IT IS POSSIBLE to have more than a little sympathy for the generals who have just seized power in Turkey. In the Ataturk tradition, Turkey's armed forces have been notably apolitical, determined not to have their unity cracked and their reputation soiled by contact with politics. On two previous occasions -- in 1960 and 1971 -- when they pulled off coups, they made a mess of civilian things and handed power back to the politicians as soon as it was convenient. This time, again, the situation was desperate. For three months the parliament (as usual, it is a minority government) had been deadlocked on important anti-terrorism and tax legislation on account of a low political dispute. The government's inability to cope with terror was eliminating the few remaining traces of public faith in its capacity to do anything at all. The generals finally moved.

It is silly to issue a ritual lament for the demise of democracy. Turkey is no banana republic where fat and crooked generals come and go. It is no Greece where fascist-minded colonels have been known to lurk. It is a country whose political leaders have made strenuous efforts to make democracy work in harrowing economic and social circumstances, and whose military figures have a record of service that has earned them a respite from glib smears. In recent years, the Turks have not been popular favorites in the United States. Their obstinacy on the Cyprus issue, above all others, has rendered them vulnerable to the depredations of a Greek lobby for which Turks have no match. But in this crisis they are owed at least the understanding that Athens received while it was in colonels' hands.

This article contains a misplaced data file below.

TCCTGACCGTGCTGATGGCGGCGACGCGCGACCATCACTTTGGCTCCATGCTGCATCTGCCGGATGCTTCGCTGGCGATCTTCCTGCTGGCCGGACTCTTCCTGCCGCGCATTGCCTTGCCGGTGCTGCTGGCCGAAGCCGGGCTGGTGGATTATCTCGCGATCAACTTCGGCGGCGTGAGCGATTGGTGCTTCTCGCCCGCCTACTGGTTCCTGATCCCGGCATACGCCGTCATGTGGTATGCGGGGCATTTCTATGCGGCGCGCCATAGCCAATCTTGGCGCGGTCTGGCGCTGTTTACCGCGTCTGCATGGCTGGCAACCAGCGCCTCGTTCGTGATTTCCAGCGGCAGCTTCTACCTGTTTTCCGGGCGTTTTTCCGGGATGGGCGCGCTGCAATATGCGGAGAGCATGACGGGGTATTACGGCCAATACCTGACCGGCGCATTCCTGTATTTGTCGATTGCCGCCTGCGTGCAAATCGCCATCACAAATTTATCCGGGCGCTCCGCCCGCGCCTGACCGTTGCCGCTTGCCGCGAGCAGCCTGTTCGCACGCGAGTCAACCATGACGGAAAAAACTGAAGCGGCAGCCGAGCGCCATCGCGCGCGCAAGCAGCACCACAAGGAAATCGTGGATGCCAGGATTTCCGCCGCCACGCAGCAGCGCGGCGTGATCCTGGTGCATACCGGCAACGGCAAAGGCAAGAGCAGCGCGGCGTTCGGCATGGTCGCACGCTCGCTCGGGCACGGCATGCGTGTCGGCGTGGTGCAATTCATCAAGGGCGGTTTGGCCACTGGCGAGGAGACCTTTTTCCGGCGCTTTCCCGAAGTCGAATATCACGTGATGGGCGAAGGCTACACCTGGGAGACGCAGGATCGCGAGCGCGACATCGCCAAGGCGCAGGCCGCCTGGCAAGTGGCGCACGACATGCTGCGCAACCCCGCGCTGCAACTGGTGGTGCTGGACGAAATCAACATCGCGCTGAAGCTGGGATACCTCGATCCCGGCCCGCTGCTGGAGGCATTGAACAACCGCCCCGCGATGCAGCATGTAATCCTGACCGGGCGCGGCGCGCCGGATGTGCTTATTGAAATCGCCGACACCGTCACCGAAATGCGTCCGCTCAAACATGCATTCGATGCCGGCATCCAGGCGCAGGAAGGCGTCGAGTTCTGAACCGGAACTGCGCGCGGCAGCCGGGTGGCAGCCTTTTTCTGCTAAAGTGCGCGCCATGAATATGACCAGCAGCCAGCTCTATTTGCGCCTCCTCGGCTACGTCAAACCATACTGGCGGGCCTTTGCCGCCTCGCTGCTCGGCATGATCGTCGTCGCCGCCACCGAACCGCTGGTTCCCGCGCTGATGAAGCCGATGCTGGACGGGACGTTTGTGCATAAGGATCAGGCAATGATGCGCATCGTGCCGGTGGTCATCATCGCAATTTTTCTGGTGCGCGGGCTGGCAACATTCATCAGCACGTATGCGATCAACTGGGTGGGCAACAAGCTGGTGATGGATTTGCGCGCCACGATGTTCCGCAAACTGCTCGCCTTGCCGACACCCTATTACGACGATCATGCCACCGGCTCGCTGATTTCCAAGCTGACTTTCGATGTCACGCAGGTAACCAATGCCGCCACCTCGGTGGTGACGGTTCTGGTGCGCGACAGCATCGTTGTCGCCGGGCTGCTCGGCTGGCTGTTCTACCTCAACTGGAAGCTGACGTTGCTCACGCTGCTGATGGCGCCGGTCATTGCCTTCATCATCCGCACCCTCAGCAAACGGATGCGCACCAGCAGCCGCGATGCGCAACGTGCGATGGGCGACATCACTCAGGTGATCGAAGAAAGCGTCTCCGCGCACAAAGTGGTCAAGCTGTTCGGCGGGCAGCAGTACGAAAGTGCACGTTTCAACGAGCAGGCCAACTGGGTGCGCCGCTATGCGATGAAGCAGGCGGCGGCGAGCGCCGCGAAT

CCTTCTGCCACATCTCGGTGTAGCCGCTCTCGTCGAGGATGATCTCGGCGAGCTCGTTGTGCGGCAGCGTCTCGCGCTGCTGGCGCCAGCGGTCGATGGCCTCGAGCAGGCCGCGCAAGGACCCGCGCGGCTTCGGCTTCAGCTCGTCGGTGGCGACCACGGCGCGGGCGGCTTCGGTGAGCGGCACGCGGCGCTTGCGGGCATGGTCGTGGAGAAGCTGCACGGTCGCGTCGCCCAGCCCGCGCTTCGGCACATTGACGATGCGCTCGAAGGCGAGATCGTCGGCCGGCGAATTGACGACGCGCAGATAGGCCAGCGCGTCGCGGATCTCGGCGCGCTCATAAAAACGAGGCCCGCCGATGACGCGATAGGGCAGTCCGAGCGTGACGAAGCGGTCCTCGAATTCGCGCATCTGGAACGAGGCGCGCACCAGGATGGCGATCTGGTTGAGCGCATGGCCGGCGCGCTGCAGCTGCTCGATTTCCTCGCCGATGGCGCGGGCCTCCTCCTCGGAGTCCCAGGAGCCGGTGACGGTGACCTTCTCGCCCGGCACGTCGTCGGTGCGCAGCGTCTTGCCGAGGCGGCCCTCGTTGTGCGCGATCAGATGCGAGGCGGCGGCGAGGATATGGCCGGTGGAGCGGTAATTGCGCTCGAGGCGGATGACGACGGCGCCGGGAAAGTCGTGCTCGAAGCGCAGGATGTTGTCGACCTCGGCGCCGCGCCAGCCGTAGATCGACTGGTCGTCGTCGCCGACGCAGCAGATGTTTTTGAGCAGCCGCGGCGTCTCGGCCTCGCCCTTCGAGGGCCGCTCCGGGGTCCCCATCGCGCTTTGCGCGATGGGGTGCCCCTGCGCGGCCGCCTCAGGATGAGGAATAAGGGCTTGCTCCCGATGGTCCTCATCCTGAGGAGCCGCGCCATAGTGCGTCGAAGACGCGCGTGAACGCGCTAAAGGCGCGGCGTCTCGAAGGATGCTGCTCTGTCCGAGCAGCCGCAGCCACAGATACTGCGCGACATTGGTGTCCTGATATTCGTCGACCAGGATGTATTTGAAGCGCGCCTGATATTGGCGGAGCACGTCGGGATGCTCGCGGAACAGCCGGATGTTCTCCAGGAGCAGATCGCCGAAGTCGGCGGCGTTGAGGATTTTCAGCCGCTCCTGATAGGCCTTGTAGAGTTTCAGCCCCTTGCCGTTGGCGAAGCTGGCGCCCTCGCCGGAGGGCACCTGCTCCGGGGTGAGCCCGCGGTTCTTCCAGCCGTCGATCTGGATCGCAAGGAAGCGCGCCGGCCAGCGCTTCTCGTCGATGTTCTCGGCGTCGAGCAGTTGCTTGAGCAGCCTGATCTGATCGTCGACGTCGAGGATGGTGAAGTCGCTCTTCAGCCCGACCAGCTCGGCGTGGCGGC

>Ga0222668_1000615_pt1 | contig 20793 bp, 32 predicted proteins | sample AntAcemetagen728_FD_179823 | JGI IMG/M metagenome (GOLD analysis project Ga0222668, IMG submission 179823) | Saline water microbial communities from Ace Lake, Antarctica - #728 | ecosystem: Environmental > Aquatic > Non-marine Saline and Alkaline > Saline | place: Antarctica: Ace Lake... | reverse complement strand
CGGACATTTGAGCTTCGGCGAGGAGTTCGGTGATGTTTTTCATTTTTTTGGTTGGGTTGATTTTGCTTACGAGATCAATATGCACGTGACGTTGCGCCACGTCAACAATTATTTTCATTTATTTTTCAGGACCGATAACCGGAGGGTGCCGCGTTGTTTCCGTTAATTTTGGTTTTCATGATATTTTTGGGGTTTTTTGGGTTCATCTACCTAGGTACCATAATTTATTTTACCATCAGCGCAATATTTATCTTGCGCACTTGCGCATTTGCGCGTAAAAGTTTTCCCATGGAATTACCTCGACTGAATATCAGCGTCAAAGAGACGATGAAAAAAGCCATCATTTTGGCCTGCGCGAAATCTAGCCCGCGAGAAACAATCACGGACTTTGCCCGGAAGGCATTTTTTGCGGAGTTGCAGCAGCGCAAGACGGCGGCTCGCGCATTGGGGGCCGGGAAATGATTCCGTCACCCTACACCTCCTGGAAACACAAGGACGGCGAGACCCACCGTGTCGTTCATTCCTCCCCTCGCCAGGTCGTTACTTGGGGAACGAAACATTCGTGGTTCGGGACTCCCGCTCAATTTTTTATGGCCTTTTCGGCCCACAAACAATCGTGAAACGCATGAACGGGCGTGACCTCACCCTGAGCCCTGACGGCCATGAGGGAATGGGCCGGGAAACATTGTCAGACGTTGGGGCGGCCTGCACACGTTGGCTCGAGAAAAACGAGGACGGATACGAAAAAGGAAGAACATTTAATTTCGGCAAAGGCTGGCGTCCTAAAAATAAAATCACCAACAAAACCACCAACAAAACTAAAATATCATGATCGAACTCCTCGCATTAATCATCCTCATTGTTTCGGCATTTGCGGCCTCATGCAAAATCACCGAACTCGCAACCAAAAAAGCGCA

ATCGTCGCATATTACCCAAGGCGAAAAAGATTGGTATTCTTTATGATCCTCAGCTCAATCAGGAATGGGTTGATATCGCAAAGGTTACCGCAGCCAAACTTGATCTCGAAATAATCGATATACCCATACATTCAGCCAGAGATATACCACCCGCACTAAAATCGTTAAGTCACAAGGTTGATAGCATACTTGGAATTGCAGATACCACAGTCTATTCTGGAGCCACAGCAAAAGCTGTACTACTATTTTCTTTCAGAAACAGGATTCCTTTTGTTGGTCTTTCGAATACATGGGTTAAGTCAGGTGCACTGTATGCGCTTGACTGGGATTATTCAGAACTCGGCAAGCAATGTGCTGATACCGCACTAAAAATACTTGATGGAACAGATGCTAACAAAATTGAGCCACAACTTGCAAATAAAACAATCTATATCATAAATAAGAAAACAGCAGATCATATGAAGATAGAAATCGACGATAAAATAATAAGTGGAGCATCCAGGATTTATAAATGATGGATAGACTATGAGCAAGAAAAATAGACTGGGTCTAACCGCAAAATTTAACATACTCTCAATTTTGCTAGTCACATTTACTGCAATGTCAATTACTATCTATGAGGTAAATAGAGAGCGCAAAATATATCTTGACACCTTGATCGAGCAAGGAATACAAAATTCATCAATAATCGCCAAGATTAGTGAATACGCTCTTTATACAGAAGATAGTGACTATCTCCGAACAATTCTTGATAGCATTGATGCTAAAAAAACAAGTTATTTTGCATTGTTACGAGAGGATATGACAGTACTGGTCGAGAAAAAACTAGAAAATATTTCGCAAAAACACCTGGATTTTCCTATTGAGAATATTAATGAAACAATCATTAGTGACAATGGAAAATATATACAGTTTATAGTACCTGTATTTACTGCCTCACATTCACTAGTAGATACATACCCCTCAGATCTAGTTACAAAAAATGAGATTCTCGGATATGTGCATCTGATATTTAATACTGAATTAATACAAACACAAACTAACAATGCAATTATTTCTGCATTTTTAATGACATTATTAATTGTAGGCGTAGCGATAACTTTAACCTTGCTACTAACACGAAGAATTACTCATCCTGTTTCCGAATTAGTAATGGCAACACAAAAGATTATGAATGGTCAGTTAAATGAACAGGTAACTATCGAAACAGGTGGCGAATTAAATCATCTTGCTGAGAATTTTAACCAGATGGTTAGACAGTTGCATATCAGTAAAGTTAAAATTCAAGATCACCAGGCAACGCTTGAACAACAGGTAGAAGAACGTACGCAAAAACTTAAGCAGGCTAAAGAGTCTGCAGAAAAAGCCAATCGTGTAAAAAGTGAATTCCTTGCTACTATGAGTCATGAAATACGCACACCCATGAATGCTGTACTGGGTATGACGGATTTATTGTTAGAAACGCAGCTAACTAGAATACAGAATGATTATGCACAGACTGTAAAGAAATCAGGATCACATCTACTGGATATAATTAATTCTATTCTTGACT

The generals take over a country being pressed to the limit by its international creditors, including the United States, whose conditions for large loans and debt relief granted earlier this year involve grating austerity and painful structural reforms. The brimming popular resentments will now be trained directly on the military. The generals must also assume responsibility for checking the terrorism that sometimes reaches a death-per-hour rate. It is perhaps worth noting that the army was administering every third province even while civilians ostensibly ruled in Ankara, and terrorism was still rampant.

Two strains have been interwoven in American support of Turkey since World War II: containment of Soviet power and encouragement of democracy. The coup in Ankara dangerously narrows the interests the two countries share. This has got to be a major cause of anxiety for both of them.